This website contains tools for use in field linguistics and language description. Most of the
items on the website are questionnaires designed to assist in eliciting data in such a fashion
that the data will be comparable across languages. The idea behind this website was that field
linguistics should be typologically informed and that the results of field work should be of
typological interest. The questionnaires and other tools presented here help the field linguist
understand what questions might be of typological (and theoretical) interest and guide the linguist
in both eliciting data and extracting information from naturalistic texts. In addition, we included
"elicitation kits", allowing the researcher to present movie clips and similar
language stimuli to native speaker consultants to see how they would describe the event shown.
The number of elicitation kits available is still very limited, but we hope that more will be
available in the future. We also included information on books and articles that provide down-to-earth
guidance to the field linguist.
The emphasis in this website is on tools for language description, as opposed to tools for
language documentation, suggestions for choice of hardware etc. By a "typologically informed field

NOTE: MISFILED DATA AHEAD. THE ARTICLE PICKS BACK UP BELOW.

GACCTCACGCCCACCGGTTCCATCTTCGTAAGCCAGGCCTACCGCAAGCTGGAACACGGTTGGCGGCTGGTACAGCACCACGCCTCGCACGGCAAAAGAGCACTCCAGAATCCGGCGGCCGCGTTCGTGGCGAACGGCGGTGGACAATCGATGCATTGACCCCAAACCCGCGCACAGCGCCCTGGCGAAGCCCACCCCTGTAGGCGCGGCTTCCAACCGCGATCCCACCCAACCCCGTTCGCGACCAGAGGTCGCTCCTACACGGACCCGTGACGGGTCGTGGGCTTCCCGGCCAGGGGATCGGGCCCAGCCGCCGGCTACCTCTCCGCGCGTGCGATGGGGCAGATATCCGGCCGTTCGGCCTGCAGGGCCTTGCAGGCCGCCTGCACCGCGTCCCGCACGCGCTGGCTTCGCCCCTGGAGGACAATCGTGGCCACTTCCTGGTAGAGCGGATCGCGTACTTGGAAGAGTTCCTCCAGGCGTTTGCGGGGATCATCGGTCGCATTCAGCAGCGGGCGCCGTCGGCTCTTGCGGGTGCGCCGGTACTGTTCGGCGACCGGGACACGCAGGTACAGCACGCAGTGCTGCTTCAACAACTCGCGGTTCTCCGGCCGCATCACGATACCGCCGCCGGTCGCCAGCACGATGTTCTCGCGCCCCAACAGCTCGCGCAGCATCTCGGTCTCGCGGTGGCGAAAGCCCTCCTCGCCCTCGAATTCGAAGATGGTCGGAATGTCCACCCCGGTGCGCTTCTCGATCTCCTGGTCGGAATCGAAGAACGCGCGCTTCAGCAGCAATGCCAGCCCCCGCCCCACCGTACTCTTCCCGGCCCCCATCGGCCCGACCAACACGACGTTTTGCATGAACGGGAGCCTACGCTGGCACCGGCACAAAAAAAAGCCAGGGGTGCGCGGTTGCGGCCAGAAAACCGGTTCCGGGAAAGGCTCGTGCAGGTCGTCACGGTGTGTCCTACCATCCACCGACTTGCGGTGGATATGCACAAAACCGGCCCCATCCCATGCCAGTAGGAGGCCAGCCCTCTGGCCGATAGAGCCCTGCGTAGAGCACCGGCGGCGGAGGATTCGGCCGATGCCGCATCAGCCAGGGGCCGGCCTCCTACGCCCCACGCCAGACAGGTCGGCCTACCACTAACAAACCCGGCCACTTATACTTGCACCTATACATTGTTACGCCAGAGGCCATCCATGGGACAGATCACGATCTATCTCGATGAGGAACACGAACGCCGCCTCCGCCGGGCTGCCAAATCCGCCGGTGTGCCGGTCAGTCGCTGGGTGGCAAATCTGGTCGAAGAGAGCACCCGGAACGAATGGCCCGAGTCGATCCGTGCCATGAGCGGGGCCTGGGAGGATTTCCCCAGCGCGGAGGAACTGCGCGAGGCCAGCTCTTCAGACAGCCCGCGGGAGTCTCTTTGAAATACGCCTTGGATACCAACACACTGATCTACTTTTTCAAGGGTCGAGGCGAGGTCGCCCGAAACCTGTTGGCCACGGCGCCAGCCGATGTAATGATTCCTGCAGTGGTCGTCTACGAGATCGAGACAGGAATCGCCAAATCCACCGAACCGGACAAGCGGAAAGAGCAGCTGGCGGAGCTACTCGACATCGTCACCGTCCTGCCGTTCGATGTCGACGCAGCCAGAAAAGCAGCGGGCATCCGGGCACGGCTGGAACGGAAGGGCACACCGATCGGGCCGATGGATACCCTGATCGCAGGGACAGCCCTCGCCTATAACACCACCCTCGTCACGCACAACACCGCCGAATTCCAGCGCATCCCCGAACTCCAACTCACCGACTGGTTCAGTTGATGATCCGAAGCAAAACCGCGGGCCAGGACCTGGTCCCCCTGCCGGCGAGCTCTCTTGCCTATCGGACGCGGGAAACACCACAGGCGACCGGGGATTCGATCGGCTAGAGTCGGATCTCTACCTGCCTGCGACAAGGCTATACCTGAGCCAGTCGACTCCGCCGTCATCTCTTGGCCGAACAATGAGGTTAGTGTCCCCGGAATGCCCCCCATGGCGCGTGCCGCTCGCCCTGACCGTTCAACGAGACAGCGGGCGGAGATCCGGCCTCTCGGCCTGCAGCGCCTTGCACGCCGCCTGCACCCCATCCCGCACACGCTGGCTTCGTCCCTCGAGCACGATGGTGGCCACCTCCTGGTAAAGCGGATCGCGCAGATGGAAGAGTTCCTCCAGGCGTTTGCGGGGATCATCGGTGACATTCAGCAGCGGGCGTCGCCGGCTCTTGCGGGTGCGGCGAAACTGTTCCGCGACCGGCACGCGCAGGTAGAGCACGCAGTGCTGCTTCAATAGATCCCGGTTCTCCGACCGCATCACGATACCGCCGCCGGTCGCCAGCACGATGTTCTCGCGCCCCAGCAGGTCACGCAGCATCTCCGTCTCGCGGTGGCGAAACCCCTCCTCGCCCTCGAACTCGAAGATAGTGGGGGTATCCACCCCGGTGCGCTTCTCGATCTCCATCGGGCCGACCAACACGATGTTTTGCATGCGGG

linguistics" we mean field work guided by the goal of examining the
range of possible variation in human language. This goal can be approached in a very concrete fashion
that examines surface variation, or it can be approached from the perspective of a highly abstract
model in which surface variation is of less interest than variation in abstract patterns or
distributions. Our intent was to be resolutely agnostic about such questions, and to include "tools"
designed for both purposes. We see questionnaires, elicitation kits etc. as a way for experts in a
particular area of interest to pass on their practical knowledge to field workers whose training or
primary interest may be in some other area of linguistics. We also see the website as a useful tool
for classes in linguistic field methods. The materials on our website can help guide the students
toward a productive use of their time with native speaker consultants.
The site was edited by Peter Cole (MPI EVA and the University of Delaware) and Jeff Good
(MPI EVA and SUNY Buffalo), the webpage coordinator was Claudia Bavero (MPI EVA).
Please note that the tools listed on the website remain the property and responsibility of their authors.
This is true regardless of whether the tool in question is accessed by a link to an external
website or whether it is stored on the server for this website.
(Leipzig, last actualization May 31, 2015)